For a nation founded on the Laws of Nature and of Nature’s God, much of the past century of American moral and legal thinking has been a denial of our heritage. While we once thought that man, the rational animal, could intelligibly discern transcendent principles of justice, many contemporary figures have downplayed, if not flat-out denied, this possibility. By doing so they have undermined the foundations of our political order.
Justin Dyer’s new book explores the natural-law foundations of our constitutional regime. Against scholarly trends that argue that our Constitution was in favor of (or at best neutral on) slavery, Dyer presents a host of early Americans who argued that the principles of the Founding and the logic of the Constitution were undeniably antagonistic to it. Against Whiggish history that views the abolition of slavery as the inevitable result of the march of progress, Dyer argues that nothing was inevitable, and that arguments had to be made in order to secure a just outcome. Against neat and tidy accounts of the relation of principle to practice, Dyer shows how the application of moral principle to concrete cases is frequently convoluted, full of tension and disharmony. And against skeptics who deny the existence of moral truth and political liberals who refuse to allow religious and other “comprehensive doctrines” to influence debates, Dyer insists that the antislavery constitutional tradition demonstrates that moral truths can be known and are vitally important.
Alas, he doesn’t make any of these points as effectively as he could, for the book’s structure obscures his argument. Without a roadmap, readers may lose their way in the weeds of his case studies. Some of the chapters are previously published journal articles, which helps explain the book’s fragmentary feel (along with the abundant repetition, including quotations that appear several times). Only in my second reading did I grasp Dyer’s goals, and I fear that many will close the book before finishing it.
And that would be a shame, since the book is a carefully argued, richly sourced study of an important topic. At its heart is the proposition that “if all men were created equal in some relevant moral sense, and if legitimate government authority was both founded on the consent of the governed and circumscribed by inalienable natural rights derived from the laws of nature, then the institution of race-based and hereditary chattel slavery stood out as a gross contradiction of the theoretical foundations of American government.”
It was the Declaration’s truths, Abraham Lincoln argued, that the Constitution was meant to serve. The principle it announced was the word “‘fitly spoken,’ which has proved an ‘apple of gold’ to us,” he said, alluding to Proverbs 25:11; and thus the Constitution was “the picture of silver, subsequently framed around it.” Lincoln insisted that “the picture was made, not to conceal, or destroy the apple; but to adorn, and preserve it. The picture was made for the apple — not the apple for the picture.” The Constitution’s various compromises about slavery that were needed to form a more perfect union, then, should be seen as ultimately putting the country on the path toward abolition. James Madison had insisted it was “wrong to admit in the Constitution the idea that there could be property in men,” and so the text never spoke of slavery, but used various circumlocutions.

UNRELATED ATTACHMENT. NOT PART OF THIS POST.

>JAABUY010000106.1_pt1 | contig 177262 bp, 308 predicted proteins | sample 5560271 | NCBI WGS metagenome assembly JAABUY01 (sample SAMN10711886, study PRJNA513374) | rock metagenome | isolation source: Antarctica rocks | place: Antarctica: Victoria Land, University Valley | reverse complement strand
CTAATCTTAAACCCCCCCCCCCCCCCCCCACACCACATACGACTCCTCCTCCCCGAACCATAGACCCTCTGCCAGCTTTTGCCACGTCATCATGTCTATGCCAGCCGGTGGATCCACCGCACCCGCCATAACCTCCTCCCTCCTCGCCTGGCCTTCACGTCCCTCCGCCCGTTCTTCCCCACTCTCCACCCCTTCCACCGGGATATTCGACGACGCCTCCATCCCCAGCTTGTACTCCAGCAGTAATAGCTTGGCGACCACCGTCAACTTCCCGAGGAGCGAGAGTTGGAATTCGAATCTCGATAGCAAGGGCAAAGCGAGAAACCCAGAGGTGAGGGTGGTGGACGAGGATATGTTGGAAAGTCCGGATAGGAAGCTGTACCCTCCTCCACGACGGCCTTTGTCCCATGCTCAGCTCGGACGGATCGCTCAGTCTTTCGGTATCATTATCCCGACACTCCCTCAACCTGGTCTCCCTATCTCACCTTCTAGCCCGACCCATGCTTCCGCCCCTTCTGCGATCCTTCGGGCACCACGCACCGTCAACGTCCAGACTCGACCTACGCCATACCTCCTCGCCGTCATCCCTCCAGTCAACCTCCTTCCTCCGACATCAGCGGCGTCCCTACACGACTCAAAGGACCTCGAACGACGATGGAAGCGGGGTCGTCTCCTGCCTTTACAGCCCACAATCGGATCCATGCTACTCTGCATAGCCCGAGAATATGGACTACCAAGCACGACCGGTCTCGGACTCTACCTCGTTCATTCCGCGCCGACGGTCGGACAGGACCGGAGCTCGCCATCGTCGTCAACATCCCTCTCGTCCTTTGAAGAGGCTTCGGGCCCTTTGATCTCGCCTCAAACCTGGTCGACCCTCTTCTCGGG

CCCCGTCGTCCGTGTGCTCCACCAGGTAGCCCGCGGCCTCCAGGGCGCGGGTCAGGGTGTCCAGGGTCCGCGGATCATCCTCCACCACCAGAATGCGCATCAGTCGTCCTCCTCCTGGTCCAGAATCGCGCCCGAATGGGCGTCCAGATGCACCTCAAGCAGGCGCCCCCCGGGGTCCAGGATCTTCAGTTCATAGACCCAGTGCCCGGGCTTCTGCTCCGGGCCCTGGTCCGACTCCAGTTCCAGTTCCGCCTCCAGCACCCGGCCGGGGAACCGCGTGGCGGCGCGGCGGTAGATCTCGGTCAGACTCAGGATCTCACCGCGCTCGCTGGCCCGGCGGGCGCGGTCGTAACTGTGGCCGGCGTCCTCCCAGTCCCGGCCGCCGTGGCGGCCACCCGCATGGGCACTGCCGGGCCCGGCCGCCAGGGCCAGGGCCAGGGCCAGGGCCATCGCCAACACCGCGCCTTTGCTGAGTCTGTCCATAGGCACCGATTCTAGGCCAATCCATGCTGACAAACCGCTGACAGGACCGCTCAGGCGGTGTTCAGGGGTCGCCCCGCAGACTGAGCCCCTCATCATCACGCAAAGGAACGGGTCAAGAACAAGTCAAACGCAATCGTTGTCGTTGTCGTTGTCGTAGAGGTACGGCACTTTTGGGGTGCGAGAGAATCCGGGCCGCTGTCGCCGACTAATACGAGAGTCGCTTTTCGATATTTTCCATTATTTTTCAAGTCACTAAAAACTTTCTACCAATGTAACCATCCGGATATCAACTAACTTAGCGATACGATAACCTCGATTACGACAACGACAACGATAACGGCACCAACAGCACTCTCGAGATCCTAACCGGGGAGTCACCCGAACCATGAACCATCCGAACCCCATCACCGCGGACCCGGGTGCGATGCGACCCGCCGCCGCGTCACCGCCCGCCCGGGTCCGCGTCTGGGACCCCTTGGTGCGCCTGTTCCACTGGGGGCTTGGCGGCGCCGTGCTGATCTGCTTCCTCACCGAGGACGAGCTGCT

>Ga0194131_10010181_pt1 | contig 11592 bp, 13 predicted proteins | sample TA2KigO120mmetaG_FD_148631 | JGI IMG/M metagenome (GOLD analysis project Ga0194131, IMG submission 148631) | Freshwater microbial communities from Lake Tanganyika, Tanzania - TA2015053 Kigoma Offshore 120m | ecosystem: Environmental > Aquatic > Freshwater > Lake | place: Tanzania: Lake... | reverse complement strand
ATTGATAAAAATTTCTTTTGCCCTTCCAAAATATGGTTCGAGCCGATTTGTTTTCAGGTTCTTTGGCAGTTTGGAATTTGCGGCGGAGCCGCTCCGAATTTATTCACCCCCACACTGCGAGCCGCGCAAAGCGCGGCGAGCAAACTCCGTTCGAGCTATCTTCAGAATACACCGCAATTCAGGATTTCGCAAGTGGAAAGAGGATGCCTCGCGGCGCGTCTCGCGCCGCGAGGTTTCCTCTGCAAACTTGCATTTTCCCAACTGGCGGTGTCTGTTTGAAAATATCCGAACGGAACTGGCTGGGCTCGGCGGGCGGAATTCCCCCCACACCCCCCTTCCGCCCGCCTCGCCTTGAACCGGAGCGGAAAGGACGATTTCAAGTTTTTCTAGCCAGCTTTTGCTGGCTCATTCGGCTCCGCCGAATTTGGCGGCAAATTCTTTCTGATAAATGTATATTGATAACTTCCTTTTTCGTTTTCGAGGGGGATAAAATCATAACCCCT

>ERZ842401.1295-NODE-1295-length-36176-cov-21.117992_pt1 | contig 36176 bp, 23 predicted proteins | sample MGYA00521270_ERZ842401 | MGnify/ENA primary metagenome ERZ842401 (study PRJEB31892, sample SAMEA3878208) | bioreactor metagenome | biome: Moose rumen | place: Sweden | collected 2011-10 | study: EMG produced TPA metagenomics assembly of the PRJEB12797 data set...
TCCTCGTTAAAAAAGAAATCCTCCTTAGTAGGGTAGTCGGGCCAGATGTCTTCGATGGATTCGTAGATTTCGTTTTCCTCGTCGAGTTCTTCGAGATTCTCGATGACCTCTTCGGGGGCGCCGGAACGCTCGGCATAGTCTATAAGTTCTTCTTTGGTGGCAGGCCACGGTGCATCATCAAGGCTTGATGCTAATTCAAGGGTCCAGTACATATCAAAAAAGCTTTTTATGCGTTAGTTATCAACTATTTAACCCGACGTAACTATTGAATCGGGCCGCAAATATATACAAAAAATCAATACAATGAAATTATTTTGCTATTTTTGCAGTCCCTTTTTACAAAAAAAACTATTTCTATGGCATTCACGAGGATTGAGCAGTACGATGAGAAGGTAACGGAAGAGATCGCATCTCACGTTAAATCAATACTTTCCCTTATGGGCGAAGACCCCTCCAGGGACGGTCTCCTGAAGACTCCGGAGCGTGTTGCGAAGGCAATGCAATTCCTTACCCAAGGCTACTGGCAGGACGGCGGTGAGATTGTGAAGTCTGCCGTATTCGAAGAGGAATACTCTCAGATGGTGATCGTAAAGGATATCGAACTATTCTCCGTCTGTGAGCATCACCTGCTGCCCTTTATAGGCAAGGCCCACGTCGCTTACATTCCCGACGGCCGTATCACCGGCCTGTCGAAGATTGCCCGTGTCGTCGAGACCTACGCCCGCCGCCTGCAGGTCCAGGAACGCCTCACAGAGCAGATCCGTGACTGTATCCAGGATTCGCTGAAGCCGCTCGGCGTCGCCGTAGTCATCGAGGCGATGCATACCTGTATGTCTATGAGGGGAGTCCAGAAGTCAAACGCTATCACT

Moreover, Dyer shows that a generation of antislavery statesmen insisted that “the natural-law principles undergirding the Constitution were antithetical to chattel slavery . . . even though slavery had been protected by the Constitution’s various compromises.” For these men, natural law gave “the theoretical foundation both for constitutional arguments against slavery and for an antislavery defense of the Constitution’s compromises.”
Exploring the thought of figures such as Lord Chief Justice Mansfield, John Quincy Adams, and John McLean, Dyer shows how even jurists who could not champion their antislavery principles owing to contingencies of political life and demands of positive law nonetheless believed that slavery offended the laws of nature and nature’s God — and that the opinions they did issue allowed for more daring challenges to slavery, especially those advanced by Adams and Lincoln.
We can group these arguments around four headings: self-government, the morality of slavery, judicial review or supremacy, and the metaphysics of morals. If the Declaration declared the principle of self-government, and if the Constitution was designed to thwart arbitrary rule, then on what ground could one claim to govern another man as property? Dyer notes that the “system of chattel slavery established the private despotism of one man over another; the rule of private human will instead of the rule of law; and the expansion and enlargement of arbitrary power.” This put the entire foundation of self-government at risk.